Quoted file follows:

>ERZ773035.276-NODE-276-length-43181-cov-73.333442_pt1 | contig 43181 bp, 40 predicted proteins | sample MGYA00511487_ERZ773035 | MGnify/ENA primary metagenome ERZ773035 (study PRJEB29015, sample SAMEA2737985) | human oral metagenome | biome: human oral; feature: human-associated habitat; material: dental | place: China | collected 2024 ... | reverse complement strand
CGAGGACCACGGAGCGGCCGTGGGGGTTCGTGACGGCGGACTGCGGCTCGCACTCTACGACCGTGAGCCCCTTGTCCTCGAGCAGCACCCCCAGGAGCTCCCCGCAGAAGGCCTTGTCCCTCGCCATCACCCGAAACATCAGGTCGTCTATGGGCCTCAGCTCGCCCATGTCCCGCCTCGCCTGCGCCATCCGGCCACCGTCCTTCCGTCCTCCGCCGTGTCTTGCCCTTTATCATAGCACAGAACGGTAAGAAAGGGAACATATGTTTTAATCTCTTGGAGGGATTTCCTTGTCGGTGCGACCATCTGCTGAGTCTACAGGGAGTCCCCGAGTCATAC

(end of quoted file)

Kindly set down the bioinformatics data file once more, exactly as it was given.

>ERZ773035.276-NODE-276-length-43181-cov-73.333442_pt1 | contig 43181 bp, 40 predicted proteins | sample MGYA00511487_ERZ773035 | MGnify/ENA primary metagenome ERZ773035 (study PRJEB29015, sample SAMEA2737985) | human oral metagenome | biome: human oral; feature: human-associated habitat; material: dental | place: China | collected 2024 ... | reverse complement strand
CGAGGACCACGGAGCGGCCGTGGGGGTTCGTGACGGCGGACTGCGGCTCGCACTCTACGACCGTGAGCCCCTTGTCCTCGAGCAGCACCCCCAGGAGCTCCCCGCAGAAGGCCTTGTCCCTCGCCATCACCCGAAACATCAGGTCGTCTATGGGCCTCAGCTCGCCCATGTCCCGCCTCGCCTGCGCCATCCGGCCACCGTCCTTCCGTCCTCCGCCGTGTCTTGCCCTTTATCATAGCACAGAACGGTAAGAAAGGGAACATATGTTTTAATCTCTTGGAGGGATTTCCTTGTCGGTGCGACCATCTGCTGAGTCTACAGGGAGTCCCCGAGTCATAC